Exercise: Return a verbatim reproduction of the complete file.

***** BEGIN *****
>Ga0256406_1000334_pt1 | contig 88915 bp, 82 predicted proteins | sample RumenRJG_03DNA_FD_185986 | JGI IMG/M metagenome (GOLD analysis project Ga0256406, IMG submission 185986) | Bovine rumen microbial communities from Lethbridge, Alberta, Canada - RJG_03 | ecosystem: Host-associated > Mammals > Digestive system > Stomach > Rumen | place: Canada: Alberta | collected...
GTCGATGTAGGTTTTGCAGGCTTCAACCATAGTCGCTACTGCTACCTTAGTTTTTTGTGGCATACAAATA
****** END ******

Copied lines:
>Ga0256406_1000334_pt1 | contig 88915 bp, 82 predicted proteins | sample RumenRJG_03DNA_FD_185986 | JGI IMG/M metagenome (GOLD analysis project Ga0256406, IMG submission 185986) | Bovine rumen microbial communities from Lethbridge, Alberta, Canada - RJG_03 | ecosystem: Host-associated > Mammals > Digestive system > Stomach > Rumen | place: Canada: Alberta | collected...
GTCGATGTAGGTTTTGCAGGCTTCAACCATAGTCGCTACTGCTACCTTAGTTTTTTGTGGCATACAAATA